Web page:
April 8, 2015

Wednesday Writing Wisdom (2)







“Substitute 'damn' every time you're inclined to write 'very;' your editor will delete it and the writing will be just as it should be.”


Mark Twain

 Curious facts about:



He was born and died when Comet Halley was visible in the sky. Twain once noted: I came in with Halley’s Comet in 1835. It is coming again next year (1910), and I expect to go out with it. It will be the greatest disappointment of my life if I don’t.” He got his wish. He died on April 21, 1910, just two days after Halley’s comet had reached its point closest to the Sun. It was the second death he predicted, the first being his brother’s.

            Samuel Clemens tried out several pseudonyms, including Rambler, W Epaminondas Adrastus Blab, and Josh, before settling on Mark Twain (the phrase used by Mississippi River steamboat crews when measuring water depth).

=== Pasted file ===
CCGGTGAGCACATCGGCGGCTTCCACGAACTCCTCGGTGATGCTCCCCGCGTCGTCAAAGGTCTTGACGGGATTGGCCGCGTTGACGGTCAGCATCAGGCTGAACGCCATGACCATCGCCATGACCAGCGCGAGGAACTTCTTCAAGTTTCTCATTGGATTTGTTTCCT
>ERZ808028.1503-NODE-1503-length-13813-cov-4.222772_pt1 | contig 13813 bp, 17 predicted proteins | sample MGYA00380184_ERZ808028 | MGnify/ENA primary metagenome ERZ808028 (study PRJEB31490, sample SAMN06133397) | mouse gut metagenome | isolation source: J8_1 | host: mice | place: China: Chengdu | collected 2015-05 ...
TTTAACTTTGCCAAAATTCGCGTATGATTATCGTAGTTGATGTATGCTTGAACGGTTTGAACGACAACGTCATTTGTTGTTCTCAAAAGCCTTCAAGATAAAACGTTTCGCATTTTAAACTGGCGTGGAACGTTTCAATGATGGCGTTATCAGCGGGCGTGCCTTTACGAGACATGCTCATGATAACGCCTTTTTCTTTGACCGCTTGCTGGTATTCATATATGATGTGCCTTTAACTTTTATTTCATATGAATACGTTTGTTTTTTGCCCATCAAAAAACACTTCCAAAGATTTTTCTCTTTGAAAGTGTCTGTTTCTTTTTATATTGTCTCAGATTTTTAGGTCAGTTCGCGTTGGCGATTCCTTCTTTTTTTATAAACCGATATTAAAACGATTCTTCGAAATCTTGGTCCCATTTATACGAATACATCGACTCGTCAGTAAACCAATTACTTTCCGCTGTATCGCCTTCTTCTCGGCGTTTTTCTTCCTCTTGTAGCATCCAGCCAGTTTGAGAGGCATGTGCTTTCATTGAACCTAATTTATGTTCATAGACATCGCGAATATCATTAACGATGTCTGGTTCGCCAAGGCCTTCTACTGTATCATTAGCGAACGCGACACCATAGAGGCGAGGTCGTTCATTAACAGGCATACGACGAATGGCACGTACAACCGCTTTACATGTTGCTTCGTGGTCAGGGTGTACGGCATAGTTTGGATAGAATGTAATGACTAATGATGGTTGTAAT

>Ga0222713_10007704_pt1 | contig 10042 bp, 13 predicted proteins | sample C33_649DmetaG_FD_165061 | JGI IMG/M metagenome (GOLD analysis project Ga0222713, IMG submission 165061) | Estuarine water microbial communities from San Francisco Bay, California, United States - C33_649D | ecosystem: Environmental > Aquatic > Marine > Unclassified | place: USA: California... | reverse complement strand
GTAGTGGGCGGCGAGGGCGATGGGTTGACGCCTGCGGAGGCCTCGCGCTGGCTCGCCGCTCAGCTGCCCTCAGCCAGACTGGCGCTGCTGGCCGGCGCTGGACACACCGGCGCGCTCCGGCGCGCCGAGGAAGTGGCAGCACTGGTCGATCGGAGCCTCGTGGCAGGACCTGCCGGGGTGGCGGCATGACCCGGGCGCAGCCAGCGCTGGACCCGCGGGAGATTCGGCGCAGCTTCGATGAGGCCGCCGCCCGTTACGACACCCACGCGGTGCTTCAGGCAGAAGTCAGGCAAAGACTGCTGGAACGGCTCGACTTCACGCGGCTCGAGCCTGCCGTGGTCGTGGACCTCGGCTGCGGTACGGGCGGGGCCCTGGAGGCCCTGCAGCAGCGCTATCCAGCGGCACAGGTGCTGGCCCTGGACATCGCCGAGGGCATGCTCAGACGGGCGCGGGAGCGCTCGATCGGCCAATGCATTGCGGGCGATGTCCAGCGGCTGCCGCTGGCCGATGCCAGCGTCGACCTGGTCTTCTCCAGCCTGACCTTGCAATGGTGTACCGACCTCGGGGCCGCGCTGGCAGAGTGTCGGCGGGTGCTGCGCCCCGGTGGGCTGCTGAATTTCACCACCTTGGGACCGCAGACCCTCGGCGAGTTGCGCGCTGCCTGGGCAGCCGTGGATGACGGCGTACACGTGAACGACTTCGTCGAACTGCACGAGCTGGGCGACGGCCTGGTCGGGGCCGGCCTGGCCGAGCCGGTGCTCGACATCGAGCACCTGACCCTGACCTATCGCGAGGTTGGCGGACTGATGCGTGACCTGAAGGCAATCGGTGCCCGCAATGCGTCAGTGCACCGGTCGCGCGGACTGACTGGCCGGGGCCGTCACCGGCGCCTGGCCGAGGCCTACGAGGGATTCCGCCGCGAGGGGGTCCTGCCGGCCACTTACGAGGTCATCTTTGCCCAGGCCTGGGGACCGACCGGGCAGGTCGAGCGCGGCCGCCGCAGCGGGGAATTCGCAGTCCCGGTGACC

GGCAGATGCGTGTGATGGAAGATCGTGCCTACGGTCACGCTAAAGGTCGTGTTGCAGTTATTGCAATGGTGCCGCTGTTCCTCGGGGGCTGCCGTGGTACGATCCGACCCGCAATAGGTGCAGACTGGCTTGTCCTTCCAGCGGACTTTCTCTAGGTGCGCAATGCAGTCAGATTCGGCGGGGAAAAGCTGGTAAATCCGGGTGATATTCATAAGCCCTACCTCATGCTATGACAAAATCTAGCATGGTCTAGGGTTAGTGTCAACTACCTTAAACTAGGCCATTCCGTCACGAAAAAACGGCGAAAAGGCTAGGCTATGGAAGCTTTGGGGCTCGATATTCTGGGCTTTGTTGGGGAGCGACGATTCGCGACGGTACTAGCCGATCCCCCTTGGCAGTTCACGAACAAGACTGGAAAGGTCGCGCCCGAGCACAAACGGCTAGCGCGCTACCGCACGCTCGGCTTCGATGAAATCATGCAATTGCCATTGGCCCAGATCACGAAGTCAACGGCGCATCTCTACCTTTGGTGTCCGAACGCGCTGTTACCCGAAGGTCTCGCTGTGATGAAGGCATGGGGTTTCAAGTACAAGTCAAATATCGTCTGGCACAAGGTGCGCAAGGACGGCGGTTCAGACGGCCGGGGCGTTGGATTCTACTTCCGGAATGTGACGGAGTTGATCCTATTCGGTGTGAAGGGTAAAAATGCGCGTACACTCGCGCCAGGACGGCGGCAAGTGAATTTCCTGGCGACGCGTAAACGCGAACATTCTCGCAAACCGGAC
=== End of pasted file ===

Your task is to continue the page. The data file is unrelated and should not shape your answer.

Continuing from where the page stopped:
Twain briefly served with a Confederate militia. In June 1861, shortly after the Civil War began, 25-year-old Clemens joined the Marion Rangers, a pro-Confederate militia. Although his family had owned a slave when he was a boy, Clemens didn’t have strong ideological convictions about the war and probably enlisted with the militia primarily out of loyalty to his Southern roots.

            Bermuda was always a favorite of Twain’s getaways.


4 comments:

  1. I adore Mark Twain! One of my favorite literary characters of all time is Twain's Huckleberry Finn. In addition to being a brilliant writer, Twain had an amazing sense of humor. So glad he chose the pseudonym he did. It fits him!

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    1. I love his sense of humor too, Mae.
      What a pity he has no offspring and his kin perished!
      Thank you for checking the post!

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  2. What a wonderfully insightful writer you have featured today! I adore many of his quotes and literary works. Thanks for sharing.

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    1. Glad to see you back, Flossie!
      I thought it right to feature this monumental author, representative of American literature as Shakespeare is for the British one.

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